By Ahyousha Khan 31 December 2020
The Outer Space had become the object of human fascination for civilian and military use during the Cold War. In recent years, significant scientific progress has occurred in space programs. This has led to the utilization of space for various scientific domains that have civilian and military applications. These include; Intelligence, Surveillance, and Reconnaissance (ISR), communication, navigation, global positioning, remote sensing, early warning systems, and nuclear command and control systems. Today nearly 2000 satellites of 50 countries operate in outer space to enable fast communication and provide instant information and intelligence. This makes outer space an ultimate high ground for information warfare as well. In the 21st century, the developed countries have been dominating outer space with their presence so far. The space-based assets as the force multiplier during the US-led operations like ‘Desert Strom’ have also encouraged the other countries to catch-up with the emergent domain. Since states with space-based assets and satellites will have better availability of information and data for land, air, and naval forces. In South Asia, India aspires to have an extensive presence in outer space. In this regard, while pursuing a rapid space program, India has sent a mission to Mars and has tested the ASAT weapon back in 2019.
Recently, India’s Space Research Organization (ISRO) has announced launching a CMS-01 communication satellite from the second launch pad at Satish Dhawan Space Centre (SDSC). CMS-01 is India’s 42nd communication satellite in space, which would provide an extended C-band of the frequency spectrum. It would improve and expand the telecommunication coverage for Andaman and Nicobar Islands; both islands are of critical importance for India’s missile and nuclear weapons program. The ISRO intends to launch a new launcher for small satellites with EOS-2 capability (earth observation satellite). It is also quite noteworthy that India has recently signed an agreement with the US, which is the last of the foundational agreements between both states for enhanced military cooperation. BECA would enable India to acquire sensitive information, satellite data, and real-time access to the US geospatial intelligence. These developments would further increase India’s space capabilities. It would further provide India an advantage over Pakistan, specifically in a conflict situation. Furthermore, it would further embolden India to launch a ‘preemptive strike’ against Pakistan.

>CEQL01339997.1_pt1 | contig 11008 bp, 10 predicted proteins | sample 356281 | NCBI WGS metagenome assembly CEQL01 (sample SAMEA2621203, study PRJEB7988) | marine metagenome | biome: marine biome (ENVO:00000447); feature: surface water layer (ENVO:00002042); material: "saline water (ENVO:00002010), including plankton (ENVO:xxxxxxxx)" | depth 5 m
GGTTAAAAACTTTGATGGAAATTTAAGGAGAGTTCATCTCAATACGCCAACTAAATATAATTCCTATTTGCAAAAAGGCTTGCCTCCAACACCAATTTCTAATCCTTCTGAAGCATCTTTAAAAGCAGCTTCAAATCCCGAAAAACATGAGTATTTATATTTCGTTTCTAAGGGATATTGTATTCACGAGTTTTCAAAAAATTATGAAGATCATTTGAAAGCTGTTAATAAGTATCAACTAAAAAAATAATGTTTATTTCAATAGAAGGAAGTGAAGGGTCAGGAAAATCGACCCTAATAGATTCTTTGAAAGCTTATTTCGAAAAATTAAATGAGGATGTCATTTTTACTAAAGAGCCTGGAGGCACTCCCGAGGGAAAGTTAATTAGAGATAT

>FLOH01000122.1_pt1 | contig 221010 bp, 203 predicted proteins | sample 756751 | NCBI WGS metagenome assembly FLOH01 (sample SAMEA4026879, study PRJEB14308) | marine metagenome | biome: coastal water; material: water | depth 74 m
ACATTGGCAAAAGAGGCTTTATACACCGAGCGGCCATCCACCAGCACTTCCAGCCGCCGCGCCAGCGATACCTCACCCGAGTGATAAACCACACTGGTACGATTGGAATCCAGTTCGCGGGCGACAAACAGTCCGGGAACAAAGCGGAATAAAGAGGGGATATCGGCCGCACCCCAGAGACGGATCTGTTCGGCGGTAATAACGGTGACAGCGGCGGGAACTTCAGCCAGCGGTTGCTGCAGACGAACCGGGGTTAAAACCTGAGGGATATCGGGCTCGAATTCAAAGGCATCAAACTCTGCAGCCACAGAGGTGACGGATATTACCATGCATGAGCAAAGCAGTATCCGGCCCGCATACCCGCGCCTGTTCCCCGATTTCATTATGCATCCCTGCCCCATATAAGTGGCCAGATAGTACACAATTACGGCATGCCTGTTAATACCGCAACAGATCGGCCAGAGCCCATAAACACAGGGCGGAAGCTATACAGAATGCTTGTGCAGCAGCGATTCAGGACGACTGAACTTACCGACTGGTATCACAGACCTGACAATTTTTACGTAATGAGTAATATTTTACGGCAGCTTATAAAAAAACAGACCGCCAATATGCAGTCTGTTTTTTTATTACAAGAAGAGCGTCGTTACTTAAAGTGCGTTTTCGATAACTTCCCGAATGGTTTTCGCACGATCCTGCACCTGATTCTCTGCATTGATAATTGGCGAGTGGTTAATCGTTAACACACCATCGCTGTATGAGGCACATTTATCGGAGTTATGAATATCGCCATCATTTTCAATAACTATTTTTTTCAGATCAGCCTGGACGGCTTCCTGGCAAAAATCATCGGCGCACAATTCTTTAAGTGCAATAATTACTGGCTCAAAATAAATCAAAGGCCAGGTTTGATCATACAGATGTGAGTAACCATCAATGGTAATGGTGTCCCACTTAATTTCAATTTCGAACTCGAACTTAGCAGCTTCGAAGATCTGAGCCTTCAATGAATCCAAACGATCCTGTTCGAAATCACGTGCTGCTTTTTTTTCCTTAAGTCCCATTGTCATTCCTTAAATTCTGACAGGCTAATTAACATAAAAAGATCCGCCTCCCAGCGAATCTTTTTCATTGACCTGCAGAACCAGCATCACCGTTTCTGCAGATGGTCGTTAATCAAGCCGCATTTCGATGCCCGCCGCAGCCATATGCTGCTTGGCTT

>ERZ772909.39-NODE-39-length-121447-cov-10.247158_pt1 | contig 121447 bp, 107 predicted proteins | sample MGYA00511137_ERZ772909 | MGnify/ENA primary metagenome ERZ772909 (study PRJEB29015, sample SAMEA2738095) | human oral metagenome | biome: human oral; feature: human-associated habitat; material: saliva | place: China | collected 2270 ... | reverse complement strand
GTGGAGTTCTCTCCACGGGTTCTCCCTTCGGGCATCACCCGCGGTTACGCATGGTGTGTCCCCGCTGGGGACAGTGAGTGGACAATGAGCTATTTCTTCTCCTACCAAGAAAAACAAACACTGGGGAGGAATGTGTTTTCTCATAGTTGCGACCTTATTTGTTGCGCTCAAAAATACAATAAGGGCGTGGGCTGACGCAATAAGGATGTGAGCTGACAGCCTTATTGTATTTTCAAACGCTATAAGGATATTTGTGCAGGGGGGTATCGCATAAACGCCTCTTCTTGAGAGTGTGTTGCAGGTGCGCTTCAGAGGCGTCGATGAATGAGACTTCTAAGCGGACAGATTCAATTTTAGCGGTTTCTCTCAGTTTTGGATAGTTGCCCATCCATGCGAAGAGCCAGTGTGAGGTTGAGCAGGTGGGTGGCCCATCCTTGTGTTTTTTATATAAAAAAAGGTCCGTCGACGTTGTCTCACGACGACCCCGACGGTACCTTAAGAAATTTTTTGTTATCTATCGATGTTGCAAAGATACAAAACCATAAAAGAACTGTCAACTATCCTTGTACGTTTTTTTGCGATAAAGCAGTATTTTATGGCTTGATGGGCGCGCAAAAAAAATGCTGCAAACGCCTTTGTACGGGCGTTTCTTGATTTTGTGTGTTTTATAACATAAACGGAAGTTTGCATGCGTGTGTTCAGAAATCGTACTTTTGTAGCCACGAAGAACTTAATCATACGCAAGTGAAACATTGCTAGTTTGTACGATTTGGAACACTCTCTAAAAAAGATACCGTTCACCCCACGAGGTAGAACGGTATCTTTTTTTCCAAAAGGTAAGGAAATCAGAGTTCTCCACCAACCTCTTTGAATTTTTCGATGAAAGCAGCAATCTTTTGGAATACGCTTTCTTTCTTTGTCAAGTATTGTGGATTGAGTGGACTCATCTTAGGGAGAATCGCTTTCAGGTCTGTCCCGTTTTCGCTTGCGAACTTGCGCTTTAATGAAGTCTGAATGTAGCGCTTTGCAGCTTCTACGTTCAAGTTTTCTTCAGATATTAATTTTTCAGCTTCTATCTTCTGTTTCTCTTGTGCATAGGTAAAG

Though there are many peaceful uses of outer space, the growing phenomenon is the use of space by countries for militarization and weaponization. Initially, at the start of the space race, states were focused on limiting outer space use for military purposes. With developments in the international arena like US withdrawal from Open Skies Treaty, creation of its Space Force, and rapid testing and development of ASAT weapons by the US, Russia, China, and India has opened ways for space militarization and ultimately weaponization. Most significantly, India has been pursuing its space program faster, which is a hostile country towards Pakistan. India’s space aspirations appeared to be quite ambiguous when the former US President, Mr. Ronald Reagan, presented his Star War program. At that time, the pioneer of India’s space program, Satish Dhawan, asserted, “that time would tell whether Indian activities in space would remain exclusively civilian and pacifist.” However, when India tested its ASAT weapon back in March 2019, the decision came as a surprise to the international community that hailed India’s space program as peaceful. However, India’s ASAT test was not of a surprise for Pakistan since it had reiterated several times that India is heading towards space weaponization.
Today it is not just missiles that cross through space or target assets in space, but missiles can be placed in space, and space assets can target other space-based assets. This pursuit of space for military purposes has increased the speed and quantity of information and data available to the states. Likewise, the states with space-based assets would have real-time information about their adversary. Such information could be utilized to target an adversary’s military assets in a preemptive attack. Resultantly, this scenario would increase uncertainty between the rival states and create a security dilemma for those still behind in space militarization. In the South Asian context, space militarization and weaponization initiated by India would further disturb the regional deterrence equation primarily ensured by Pakistan’s nuclear capability.
Summarizing it all, Indian pursuit of space militarization and weaponization has further put at stake South Asian security. In this regard, Pakistan would be left with no choice but to develop space-based assets to maintain a credible deterrence vis-a-vis India. Implementation of initiatives like Pakistan’s “Space Program 2040” would be crucial to establish ground stations and ancillary facilities for the reception and use of data. Under the program, Pakistan intends to develop satellite tracking facilities; launch multipurpose satellites, and develop satellite launch vehicles. These developments would require a lot of financial resources; Pakistan, for the time being, needs to come up with creative ideas like small satellites and small satellite launch vehicles. In the same vein, Pakistan needs to seek agreements for satellite information sharing with China further. This would likely further add to its overall deterrent posture and pave the way to cope with this upcoming battleground.